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I get this when I call toString on an object I received from a function call. I know the type of the object is encoded in this string, but I don't know how to read it. What is this type of encoding called?

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1 Answer 1

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[Ljava.lang.Object; is the name for Object[].class, the java.lang.Class representing the class of array of Object.

The naming scheme is documented in Class.getName():

If this class object represents a reference type that is not an array type then the binary name of the class is returned, as specified by the Java Language Specification (§13.1).

If this class object represents a primitive type or void, then the name returned is the Java language keyword corresponding to the primitive type or void.

If this class object represents a class of arrays, then the internal form of the name consists of the name of the element type preceded by one or more '[' characters representing the depth of the array nesting. The encoding of element type names is as follows:

Element Type        Encoding
boolean             Z
byte                B
char                C
double              D
float               F
int                 I
long                J
short               S 
class or interface  Lclassname;

Here are some examples:

// xxxxx varies
System.out.println(new int[0][0][7]); // [[[I@xxxxx
System.out.println(new String[4][2]); // [[Ljava.lang.String;@xxxxx
System.out.println(new boolean[256]); // [Z@xxxxx

The reason why the toString() method on arrays returns String in this format is because arrays do not @Override the method inherited from Object, which is specified as follows:

The toString method for class Object returns a string consisting of the name of the class of which the object is an instance, the at-sign character `@', and the unsigned hexadecimal representation of the hash code of the object. In other words, this method returns a string equal to the value of:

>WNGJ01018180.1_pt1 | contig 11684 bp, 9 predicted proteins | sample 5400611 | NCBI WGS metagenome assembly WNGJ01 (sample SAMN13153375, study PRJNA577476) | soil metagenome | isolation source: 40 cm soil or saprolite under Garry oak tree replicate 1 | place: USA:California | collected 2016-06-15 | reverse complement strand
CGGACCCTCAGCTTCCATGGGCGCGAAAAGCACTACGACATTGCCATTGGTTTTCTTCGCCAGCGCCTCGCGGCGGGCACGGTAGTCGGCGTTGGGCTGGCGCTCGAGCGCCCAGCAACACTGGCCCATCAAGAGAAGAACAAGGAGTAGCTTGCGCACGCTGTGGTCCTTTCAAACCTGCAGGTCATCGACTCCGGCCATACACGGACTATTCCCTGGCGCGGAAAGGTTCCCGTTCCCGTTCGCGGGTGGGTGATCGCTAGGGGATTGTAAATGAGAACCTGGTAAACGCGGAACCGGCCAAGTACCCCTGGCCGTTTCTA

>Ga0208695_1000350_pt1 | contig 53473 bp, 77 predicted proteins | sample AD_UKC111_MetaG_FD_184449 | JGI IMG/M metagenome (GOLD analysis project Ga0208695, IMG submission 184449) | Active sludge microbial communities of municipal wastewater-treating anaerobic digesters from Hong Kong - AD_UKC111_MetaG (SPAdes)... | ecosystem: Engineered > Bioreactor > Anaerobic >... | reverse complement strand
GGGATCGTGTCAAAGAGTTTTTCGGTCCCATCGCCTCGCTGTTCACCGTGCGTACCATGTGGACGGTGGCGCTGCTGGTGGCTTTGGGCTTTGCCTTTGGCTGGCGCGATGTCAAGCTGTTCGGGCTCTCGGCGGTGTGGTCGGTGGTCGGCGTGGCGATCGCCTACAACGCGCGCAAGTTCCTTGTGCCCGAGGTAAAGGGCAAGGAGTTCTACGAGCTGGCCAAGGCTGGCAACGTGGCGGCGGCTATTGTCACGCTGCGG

getClass().getName() + '@' + Integer.toHexString(hashCode())

Note: you can not rely on the toString() of any arbitrary object to follow the above specification, since they can (and usually do) @Override it to return something else. The more reliable way of inspecting the type of an arbitrary object is to invoke getClass() on it (a final method inherited from Object) and then reflecting on the returned Class object. Ideally, though, the API should've been designed such that reflection is not necessary (see Effective Java 2nd Edition, Item 53: Prefer interfaces to reflection).


On a more "useful" toString for arrays

java.util.Arrays provides toString overloads for primitive arrays and Object[]. There is also deepToString that you may want to use for nested arrays.

Here are some examples:

    int[] nums = { 1, 2, 3 };

    System.out.println(nums);
    // [I@xxxxx

    System.out.println(Arrays.toString(nums));
    // [1, 2, 3]

    int[][] table = {
            { 1, },
            { 2, 3, },
            { 4, 5, 6, },
    };

    System.out.println(Arrays.toString(table));
    // [[I@xxxxx, [I@yyyyy, [I@zzzzz]

    System.out.println(Arrays.deepToString(table));
    // [[1], [2, 3], [4, 5, 6]]

There are also Arrays.equals and Arrays.deepEquals that perform array equality comparison by their elements, among many other array-related utility methods.

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Thank you for creating the goto answer on the net. –  landon9720 Aug 9 '10 at 17:38
1  
Brillian post -- I wish I would have started here and wasted less time elsewhere. –  mjm0therway Sep 11 '12 at 22:56
1  
+1 for Arrays.toString(). –  ericsoco Jan 11 '13 at 18:33

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